A question… July 5, 2012Posted by WorldbyStorm in Economy, Irish Politics.
Reading the SBP at the weekend I found this…
The debate was reignited last week by Minister for Transport Leo Varadkar, who suggested freezing increments was a fairer option than cutting public services.
The protection of increments in the Croke Park deal goes straight to the heart of the budget debate, since up to 80 per cent of the spending for health, welfare and education consists of pay costs.
“It’s very hard to justify giving anyone any kind of pay increase in the year ahead while we are cutting services, and I think that is one that is particularly difficult,” Varadkar said last week.
This is a fascinating analysis by Varadkar. But… is he correct?
Karl Whelan on the Irish Economy wrote a useful piece last year. In it he checked the reports we send to Brussels and noted that overall:
Pay and pensions = 25.5% Social payments = 37.8% Intermediate consumption = 11.4% Interest payments = 8.4% Capital formation = 6.4% Other (including subsidies) = 10.5%
And he continued: “So not 70%. Closer to one-third of that figure. And, as I’ve dicussed before, when income taxes paid by public sector workers are factored in, the net cost is significantly less.”
Okay, that’s the overall level of expenditure across all departments. Let’s look at the individual areas.
The welfare system currently accounts for 40 percent of the government’s total spending, health care 27 percent, and education 17 percent.
Which means that 84 per cent of all government expenditure is in those three areas. If you prefer you can go and download the Comprehensive Expenditure Report 2012-14. it’s good reading and it has some interesting information.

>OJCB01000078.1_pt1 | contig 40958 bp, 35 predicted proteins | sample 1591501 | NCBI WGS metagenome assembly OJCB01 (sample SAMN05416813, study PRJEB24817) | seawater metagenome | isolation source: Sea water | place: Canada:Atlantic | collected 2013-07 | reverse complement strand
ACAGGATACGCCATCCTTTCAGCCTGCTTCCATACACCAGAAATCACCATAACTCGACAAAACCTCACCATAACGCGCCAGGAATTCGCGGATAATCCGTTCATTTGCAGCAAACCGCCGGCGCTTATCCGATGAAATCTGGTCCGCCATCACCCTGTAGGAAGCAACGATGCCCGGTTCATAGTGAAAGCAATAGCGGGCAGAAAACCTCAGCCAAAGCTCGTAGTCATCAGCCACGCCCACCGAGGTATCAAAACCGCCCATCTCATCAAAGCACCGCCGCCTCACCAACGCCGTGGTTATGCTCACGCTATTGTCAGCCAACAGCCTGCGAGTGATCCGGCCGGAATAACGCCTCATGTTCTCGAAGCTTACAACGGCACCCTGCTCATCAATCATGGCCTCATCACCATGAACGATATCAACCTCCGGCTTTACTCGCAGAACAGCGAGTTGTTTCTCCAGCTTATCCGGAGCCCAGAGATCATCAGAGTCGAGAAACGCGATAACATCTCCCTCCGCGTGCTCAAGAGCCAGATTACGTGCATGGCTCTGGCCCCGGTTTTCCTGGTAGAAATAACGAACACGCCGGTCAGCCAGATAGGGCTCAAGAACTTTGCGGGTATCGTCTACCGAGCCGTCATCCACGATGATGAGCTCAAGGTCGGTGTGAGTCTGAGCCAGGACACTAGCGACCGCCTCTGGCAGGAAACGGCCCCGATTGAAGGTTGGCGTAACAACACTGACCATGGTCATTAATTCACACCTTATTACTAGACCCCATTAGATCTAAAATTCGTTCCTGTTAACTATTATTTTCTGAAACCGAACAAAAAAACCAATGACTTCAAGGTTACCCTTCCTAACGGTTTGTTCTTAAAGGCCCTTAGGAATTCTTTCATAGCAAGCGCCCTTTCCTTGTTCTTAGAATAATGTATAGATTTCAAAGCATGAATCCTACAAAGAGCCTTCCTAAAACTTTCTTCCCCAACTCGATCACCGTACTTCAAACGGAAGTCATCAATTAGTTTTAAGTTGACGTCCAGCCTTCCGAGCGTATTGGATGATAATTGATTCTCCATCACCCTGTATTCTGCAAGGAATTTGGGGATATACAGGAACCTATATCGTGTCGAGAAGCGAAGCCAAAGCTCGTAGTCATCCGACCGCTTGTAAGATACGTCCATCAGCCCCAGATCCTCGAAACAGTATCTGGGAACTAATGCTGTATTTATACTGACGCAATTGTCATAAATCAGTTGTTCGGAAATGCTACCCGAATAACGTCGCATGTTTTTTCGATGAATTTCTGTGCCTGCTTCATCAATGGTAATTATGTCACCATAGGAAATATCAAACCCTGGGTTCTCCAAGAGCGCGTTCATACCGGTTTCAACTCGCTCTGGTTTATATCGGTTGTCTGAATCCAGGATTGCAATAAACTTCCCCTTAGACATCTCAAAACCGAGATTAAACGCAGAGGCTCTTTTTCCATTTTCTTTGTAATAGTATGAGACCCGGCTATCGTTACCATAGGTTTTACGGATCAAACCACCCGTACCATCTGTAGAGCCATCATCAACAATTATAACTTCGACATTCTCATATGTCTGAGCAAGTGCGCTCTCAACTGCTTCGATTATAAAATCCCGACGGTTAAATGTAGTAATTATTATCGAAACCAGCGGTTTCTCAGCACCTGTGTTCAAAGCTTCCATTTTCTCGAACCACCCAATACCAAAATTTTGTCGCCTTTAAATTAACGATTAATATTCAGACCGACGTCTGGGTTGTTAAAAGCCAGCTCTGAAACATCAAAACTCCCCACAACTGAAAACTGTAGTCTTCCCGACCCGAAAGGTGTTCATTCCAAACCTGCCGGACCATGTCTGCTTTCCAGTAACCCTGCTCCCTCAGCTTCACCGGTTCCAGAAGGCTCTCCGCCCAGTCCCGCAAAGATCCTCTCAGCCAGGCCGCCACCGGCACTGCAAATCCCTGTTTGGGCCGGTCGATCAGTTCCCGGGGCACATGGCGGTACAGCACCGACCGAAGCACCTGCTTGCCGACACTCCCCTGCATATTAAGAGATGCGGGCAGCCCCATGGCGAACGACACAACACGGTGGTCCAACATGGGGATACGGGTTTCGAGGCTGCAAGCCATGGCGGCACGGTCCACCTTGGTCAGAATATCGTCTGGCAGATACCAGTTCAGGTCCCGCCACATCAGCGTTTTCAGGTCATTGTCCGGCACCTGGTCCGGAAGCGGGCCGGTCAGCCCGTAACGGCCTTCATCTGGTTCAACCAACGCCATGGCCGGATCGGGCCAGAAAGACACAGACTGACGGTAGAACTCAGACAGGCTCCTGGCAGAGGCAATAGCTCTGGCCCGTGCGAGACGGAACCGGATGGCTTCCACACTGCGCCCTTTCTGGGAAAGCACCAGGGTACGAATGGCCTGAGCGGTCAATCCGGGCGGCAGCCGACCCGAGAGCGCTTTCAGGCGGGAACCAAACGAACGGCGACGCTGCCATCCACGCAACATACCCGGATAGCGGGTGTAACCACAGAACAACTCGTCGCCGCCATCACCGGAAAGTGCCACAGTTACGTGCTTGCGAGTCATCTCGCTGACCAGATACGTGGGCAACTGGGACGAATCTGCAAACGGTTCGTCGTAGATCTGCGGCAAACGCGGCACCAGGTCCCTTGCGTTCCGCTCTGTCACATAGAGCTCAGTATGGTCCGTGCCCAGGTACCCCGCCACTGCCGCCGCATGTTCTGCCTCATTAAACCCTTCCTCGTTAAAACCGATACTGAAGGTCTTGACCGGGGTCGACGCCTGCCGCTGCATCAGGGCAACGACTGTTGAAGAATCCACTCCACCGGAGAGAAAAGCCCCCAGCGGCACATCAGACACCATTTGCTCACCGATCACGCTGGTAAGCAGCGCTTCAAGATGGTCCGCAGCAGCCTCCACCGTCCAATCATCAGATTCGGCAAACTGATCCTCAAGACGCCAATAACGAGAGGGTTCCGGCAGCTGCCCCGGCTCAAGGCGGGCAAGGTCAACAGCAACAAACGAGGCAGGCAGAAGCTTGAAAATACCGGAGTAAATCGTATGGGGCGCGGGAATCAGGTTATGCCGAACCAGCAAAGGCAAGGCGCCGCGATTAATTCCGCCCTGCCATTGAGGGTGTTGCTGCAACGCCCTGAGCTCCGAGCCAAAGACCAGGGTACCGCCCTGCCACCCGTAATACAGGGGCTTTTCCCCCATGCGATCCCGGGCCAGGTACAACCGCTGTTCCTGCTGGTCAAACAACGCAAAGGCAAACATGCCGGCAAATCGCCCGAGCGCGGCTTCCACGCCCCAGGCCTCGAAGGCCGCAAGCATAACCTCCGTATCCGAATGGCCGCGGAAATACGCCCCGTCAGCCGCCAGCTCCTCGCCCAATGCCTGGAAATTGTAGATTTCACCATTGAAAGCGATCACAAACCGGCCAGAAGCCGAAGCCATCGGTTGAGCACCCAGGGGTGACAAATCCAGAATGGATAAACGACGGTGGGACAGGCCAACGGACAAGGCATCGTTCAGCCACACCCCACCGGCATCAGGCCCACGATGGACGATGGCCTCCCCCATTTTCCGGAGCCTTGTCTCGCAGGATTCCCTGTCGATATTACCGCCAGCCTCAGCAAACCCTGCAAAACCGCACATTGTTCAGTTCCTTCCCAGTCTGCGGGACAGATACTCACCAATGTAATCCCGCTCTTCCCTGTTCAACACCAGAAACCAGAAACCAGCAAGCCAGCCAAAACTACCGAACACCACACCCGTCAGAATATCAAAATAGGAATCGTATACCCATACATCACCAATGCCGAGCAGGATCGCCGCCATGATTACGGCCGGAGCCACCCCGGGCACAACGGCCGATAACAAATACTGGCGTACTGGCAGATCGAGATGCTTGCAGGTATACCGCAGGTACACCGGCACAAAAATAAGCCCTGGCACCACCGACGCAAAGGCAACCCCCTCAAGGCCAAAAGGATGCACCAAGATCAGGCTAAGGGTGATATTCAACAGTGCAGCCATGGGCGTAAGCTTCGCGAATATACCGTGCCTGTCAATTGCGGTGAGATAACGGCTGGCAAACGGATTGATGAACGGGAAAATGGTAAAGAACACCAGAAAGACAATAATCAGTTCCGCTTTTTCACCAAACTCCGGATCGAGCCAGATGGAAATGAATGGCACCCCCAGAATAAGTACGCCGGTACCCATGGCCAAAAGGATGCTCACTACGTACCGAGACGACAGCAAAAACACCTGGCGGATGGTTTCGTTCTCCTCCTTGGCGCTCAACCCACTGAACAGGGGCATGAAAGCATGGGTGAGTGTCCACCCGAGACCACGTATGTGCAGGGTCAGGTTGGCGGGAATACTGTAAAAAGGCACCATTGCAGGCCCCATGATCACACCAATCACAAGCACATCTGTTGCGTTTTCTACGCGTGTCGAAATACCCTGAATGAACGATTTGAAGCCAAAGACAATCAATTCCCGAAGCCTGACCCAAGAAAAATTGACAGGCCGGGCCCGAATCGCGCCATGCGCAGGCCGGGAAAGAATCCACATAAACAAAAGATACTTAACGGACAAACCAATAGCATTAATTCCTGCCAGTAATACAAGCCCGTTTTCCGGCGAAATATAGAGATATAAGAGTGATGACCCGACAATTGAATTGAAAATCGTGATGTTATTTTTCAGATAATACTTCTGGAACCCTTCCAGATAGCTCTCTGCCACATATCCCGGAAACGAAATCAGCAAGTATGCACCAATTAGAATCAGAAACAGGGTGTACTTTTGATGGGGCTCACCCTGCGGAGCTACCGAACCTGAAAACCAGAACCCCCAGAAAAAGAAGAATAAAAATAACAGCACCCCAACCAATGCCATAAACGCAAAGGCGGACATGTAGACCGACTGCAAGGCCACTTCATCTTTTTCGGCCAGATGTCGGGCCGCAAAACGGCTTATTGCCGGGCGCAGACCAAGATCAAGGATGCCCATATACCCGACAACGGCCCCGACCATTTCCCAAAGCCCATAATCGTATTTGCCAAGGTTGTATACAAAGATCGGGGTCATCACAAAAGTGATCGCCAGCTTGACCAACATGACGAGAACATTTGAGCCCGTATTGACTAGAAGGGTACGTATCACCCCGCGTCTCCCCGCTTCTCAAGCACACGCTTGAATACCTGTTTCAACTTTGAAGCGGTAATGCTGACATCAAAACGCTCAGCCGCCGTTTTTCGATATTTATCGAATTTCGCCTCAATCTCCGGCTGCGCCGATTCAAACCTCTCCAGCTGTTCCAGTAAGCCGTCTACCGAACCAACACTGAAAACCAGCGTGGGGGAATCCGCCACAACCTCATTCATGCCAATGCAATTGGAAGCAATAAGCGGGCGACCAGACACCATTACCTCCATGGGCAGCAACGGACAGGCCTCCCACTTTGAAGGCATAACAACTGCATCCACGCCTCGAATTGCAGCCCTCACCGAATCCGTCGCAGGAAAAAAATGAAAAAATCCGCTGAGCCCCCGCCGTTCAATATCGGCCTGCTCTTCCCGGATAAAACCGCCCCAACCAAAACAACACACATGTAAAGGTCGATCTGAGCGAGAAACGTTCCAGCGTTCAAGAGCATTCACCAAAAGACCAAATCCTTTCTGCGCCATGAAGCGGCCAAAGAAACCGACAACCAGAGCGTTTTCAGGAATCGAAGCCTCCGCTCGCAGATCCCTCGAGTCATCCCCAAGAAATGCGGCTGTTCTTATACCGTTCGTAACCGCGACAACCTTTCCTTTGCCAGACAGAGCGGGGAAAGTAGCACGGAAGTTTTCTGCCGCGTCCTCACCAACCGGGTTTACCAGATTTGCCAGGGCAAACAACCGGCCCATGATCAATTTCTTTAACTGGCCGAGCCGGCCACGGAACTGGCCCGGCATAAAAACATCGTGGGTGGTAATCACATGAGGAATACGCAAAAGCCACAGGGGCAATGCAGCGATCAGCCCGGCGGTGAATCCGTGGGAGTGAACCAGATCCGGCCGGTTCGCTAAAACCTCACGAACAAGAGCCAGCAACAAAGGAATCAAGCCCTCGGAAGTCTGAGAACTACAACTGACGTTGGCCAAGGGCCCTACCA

Overall Current Expenditure by type is Pay 30%, Pensions 6%, Social Protection 38% and all other expenditures 26%. Now the Report notes ‘The two core components are social protection expenditure and pay. The majority of public servants are involved in the delivery of core public services. Together, the health, education, justice and defence sectors account for three quarters of the total number of public servants.”
I took my own look at wage expenditure in the context of Gross and Net Current Expenditure and my figures, very roughly (and they could be well out because it’s hard to entirely divine the overlap between say social protection and Jobs, Enterprise and Innovation, appear to show an expenditure of 40 % or thereabouts. Even if we threw in the 6 % pension bill on top of that and increased it to 10% we’d still be just on 50%.
If the overall pay/pension figures are 36% and the three largest areas by quite some way are Health/Education and Welfare then it seems impossible mathematically for the percentage to be so far adrift that it’s 80 per cent.
But my question is am I misreading this? Any thoughts?